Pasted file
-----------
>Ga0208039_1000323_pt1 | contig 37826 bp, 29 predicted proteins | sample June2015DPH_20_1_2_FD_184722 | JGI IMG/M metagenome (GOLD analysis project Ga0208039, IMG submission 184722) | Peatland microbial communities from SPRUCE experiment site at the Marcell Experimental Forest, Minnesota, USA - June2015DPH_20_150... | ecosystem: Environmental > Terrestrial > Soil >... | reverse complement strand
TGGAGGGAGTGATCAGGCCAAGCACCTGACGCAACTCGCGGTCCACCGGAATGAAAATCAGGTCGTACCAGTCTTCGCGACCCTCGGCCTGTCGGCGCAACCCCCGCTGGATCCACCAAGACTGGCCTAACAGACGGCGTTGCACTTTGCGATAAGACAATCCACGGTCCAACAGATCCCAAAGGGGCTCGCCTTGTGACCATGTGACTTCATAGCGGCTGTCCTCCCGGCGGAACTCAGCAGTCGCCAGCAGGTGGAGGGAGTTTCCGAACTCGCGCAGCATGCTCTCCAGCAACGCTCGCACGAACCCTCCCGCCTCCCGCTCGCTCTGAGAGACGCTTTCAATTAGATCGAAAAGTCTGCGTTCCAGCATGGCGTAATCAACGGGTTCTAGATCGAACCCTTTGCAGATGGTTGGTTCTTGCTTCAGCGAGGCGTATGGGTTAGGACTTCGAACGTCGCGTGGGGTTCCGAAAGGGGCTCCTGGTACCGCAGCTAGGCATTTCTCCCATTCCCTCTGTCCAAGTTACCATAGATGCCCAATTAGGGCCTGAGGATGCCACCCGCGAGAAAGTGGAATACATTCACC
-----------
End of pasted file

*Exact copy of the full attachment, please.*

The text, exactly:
>Ga0208039_1000323_pt1 | contig 37826 bp, 29 predicted proteins | sample June2015DPH_20_1_2_FD_184722 | JGI IMG/M metagenome (GOLD analysis project Ga0208039, IMG submission 184722) | Peatland microbial communities from SPRUCE experiment site at the Marcell Experimental Forest, Minnesota, USA - June2015DPH_20_150... | ecosystem: Environmental > Terrestrial > Soil >... | reverse complement strand
TGGAGGGAGTGATCAGGCCAAGCACCTGACGCAACTCGCGGTCCACCGGAATGAAAATCAGGTCGTACCAGTCTTCGCGACCCTCGGCCTGTCGGCGCAACCCCCGCTGGATCCACCAAGACTGGCCTAACAGACGGCGTTGCACTTTGCGATAAGACAATCCACGGTCCAACAGATCCCAAAGGGGCTCGCCTTGTGACCATGTGACTTCATAGCGGCTGTCCTCCCGGCGGAACTCAGCAGTCGCCAGCAGGTGGAGGGAGTTTCCGAACTCGCGCAGCATGCTCTCCAGCAACGCTCGCACGAACCCTCCCGCCTCCCGCTCGCTCTGAGAGACGCTTTCAATTAGATCGAAAAGTCTGCGTTCCAGCATGGCGTAATCAACGGGTTCTAGATCGAACCCTTTGCAGATGGTTGGTTCTTGCTTCAGCGAGGCGTATGGGTTAGGACTTCGAACGTCGCGTGGGGTTCCGAAAGGGGCTCCTGGTACCGCAGCTAGGCATTTCTCCCATTCCCTCTGTCCAAGTTACCATAGATGCCCAATTAGGGCCTGAGGATGCCACCCGCGAGAAAGTGGAATACATTCACC